It’s a sultry weekend afternoon, and passing cars in a traffic-choked Brookhaven intersection are honking their support — and sometimes disdain — for the crowd of Jon Ossoff supporters waving his campaign’s bright-blue signs.
There stands Adriane Cooper, a Sandy Springs teacher wielding a “Vote Your Ossoff” placard and a chip on her shoulder from Donald Trump’s presidential win. She was drawn like a magnet to the Democratic newcomer who has put Tuesday’s special election to represent a swath of suburban Atlanta at the scorching center of the nation’s political debate.
“This is the first time I’ve been old enough to vote against the people in charge, the people I don’t agree with,” the 25-year-old said. “And this is my way to channel that energy.”
The once-sleepy special election to represent Georgia’s 6th Congressional District has become a Rorschach test for the Trump era: Some see it as an early barometer for Trump’s popularity or a test of the nascent resistance movement to the president. Others see a dry run for the 2018 midterm elections, or they dismiss it as an anomaly.
What’s not in doubt, though, is that the race has turned into a bruising proxy battle between national Republicans and Democrats. A stunning $14 million has been spent on advertising, most of it fueled by out-of-state money.
Ossoff’s dream of winning the district outright on Tuesday seems dim, although not out of the realm of possibility. And his chances of prevailing in a June 20 runoff are long as well. The district’s demographics and voting history tilt heavily in the GOP’s favor.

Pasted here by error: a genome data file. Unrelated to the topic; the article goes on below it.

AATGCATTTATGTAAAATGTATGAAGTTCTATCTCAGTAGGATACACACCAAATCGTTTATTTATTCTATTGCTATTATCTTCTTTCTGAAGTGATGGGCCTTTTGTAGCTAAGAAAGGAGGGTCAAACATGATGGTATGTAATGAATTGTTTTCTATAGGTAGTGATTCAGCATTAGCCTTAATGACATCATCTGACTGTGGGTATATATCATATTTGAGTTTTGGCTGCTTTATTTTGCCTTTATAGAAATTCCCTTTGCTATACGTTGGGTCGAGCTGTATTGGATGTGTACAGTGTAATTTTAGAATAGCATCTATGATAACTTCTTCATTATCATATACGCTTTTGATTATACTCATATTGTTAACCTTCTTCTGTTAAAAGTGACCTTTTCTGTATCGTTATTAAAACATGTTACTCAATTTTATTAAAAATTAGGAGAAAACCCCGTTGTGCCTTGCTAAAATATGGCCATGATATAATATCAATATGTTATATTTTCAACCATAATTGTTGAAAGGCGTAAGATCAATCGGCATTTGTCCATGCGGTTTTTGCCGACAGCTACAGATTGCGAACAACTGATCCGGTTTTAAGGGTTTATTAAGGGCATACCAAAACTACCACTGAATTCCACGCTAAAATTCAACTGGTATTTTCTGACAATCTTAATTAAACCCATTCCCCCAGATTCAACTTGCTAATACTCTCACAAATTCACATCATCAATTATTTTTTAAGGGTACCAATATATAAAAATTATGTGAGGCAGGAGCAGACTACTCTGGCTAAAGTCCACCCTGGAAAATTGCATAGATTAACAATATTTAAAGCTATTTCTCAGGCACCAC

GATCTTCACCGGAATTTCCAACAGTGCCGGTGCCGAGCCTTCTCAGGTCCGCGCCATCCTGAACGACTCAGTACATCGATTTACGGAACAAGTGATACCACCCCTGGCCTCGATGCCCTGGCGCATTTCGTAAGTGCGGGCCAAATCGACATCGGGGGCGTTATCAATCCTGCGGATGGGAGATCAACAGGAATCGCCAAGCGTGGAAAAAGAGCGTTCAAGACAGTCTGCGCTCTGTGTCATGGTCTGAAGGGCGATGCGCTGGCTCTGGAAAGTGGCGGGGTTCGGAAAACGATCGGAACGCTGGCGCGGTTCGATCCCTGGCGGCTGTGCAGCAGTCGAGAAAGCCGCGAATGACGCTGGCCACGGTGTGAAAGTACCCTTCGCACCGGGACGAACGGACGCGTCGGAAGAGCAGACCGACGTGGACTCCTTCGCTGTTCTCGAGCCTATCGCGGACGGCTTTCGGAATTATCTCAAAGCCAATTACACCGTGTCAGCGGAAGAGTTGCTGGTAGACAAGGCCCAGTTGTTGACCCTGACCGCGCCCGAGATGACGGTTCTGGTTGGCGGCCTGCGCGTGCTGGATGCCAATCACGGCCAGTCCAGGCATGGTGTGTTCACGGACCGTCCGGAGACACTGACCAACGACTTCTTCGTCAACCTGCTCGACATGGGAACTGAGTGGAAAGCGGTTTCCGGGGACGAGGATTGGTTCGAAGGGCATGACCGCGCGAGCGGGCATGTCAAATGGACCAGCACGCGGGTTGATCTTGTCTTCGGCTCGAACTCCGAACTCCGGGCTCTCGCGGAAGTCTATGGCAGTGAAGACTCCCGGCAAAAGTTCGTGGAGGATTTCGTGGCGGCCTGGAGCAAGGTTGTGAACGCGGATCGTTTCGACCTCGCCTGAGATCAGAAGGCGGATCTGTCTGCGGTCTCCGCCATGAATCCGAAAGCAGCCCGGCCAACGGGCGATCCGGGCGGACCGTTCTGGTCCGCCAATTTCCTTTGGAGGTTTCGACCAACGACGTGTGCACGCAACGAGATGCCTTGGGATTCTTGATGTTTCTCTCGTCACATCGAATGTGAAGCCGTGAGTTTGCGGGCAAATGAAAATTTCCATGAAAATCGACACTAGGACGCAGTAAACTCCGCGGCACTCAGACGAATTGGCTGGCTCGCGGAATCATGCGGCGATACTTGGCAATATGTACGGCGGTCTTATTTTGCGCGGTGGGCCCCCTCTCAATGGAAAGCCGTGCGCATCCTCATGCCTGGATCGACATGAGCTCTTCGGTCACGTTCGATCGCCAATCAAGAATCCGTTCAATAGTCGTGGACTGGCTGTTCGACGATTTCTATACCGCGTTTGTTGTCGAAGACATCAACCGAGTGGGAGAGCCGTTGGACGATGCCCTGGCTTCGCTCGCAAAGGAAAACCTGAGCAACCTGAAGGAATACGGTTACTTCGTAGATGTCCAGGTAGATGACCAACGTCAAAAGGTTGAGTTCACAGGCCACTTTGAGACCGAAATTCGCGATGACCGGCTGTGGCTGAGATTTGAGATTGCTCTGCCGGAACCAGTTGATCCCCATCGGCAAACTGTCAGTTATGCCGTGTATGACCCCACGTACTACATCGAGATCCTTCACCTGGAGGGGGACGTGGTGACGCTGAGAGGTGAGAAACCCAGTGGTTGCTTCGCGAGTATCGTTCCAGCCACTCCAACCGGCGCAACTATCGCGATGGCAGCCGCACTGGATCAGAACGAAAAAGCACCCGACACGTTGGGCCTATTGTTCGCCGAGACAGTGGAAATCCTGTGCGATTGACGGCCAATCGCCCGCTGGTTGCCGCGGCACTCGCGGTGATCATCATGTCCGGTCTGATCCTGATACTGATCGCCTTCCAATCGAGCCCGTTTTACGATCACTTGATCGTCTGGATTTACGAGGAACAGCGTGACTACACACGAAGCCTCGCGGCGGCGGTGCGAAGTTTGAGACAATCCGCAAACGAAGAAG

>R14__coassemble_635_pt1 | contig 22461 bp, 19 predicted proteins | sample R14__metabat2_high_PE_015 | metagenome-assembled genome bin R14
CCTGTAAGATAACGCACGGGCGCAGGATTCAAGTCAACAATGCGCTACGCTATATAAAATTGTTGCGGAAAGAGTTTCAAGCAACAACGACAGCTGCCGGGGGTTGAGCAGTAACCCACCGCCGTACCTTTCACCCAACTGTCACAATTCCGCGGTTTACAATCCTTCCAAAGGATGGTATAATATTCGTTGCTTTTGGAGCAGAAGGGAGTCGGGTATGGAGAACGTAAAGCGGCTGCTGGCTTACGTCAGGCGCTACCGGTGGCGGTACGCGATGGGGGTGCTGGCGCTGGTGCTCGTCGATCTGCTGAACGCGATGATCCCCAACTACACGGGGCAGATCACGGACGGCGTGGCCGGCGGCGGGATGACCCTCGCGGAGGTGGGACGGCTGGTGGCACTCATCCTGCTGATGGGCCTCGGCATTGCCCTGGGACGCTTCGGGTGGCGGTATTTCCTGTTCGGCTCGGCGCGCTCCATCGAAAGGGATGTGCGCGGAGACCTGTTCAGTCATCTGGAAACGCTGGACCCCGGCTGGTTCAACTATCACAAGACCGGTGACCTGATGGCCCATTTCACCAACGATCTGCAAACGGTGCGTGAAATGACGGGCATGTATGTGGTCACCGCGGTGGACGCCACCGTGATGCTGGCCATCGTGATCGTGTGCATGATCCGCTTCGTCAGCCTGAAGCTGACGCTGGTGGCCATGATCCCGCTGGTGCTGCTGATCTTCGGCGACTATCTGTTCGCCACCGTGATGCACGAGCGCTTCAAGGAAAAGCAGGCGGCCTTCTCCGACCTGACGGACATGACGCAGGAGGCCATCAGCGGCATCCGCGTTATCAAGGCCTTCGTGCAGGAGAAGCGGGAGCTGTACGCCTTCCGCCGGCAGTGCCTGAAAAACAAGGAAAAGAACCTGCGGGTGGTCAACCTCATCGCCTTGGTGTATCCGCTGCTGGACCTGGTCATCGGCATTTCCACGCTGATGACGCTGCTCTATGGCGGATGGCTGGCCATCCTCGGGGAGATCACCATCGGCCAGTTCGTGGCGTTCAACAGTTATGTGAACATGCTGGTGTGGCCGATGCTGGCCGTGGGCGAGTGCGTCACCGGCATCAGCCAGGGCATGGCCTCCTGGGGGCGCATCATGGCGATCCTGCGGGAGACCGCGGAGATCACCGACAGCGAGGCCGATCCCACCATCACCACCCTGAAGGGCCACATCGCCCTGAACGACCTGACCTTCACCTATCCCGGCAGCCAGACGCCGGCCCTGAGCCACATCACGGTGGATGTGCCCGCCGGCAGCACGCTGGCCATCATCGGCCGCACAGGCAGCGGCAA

But the 30-year-old former congressional aide has built a formidable lead in polls. And the infighting among Republicans in the field has led national groups to pour millions of dollars into attack ads hoping to thwart Ossoff’s surprising campaign.
“Republicans fear this becoming the national news. They fear it like the plague,” said former Democratic U.S. Sen. Max Cleland, whose defeat in 2002 heralded a conservative wave in the South. “They know this would put fear in the soul of every Republican running for office.”
The 11 Republicans in the race are shooting for No. 2 in Tuesday’s vote, which would net one of them a spot in the runoff — provided Ossoff falls short of the majority needed for victory. At this stage, the GOP contenders have turned on each other as much or more than they have taken aim at Ossoff.
“If it weren’t a fractious primary, it wouldn’t be a Republican primary,” said Rusty Paul, the mayor of Sandy Springs and a longtime GOP strategist. “The real race starts April 19th.”
Trump’s struggles in the district — he won it by about 1 point — have given Ossoff’s supporters a jolt of energy. So has his unprecedented $8.3 million fundraising haul that’s fueled a flood of TV ads, radio spots and mailers. Thousands of his volunteers — and scores of paid staffers — blanket the district.
An Ossoff victory would no doubt be cast as a rebuke to Trump’s young presidency. The district, which stretches from east Cobb County to north DeKalb County, has long been among the safest of Republican seats, and its last occupant, Tom Price, won landslide after landslide until Trump made him his health secretary.
That possibility of a Democrat winning the seat has fueled a tidal wave of coverage from national media outlets wondering whether a ruby-red district can turn blue overnight. The race has also generated intense interest in Washington from leaders of both parties; Trump’s top advisers are said to be closely monitoring the vote and Nancy Pelosi, the House’s Democratic leader, has championed Ossoff’s campaign.
A victory by Ossoff, an investigative filmmaker who was until recently unknown to most Democrats even in metro Atlanta, could make him one of the highest-profile Democrats in office in Georgia, with pundits, politicians and party operatives across the country chewing over what his win would mean.
Is he but a temporary vessel for anti-Trump sentiment, a simple mascot for the wave of frustrated Democrats seeking revenge on a president they can’t stomach? Or is he on the vanguard of a more lasting political realignment, a model for how Democrats can compete in once-solidly Republican districts?
We’re about to find out.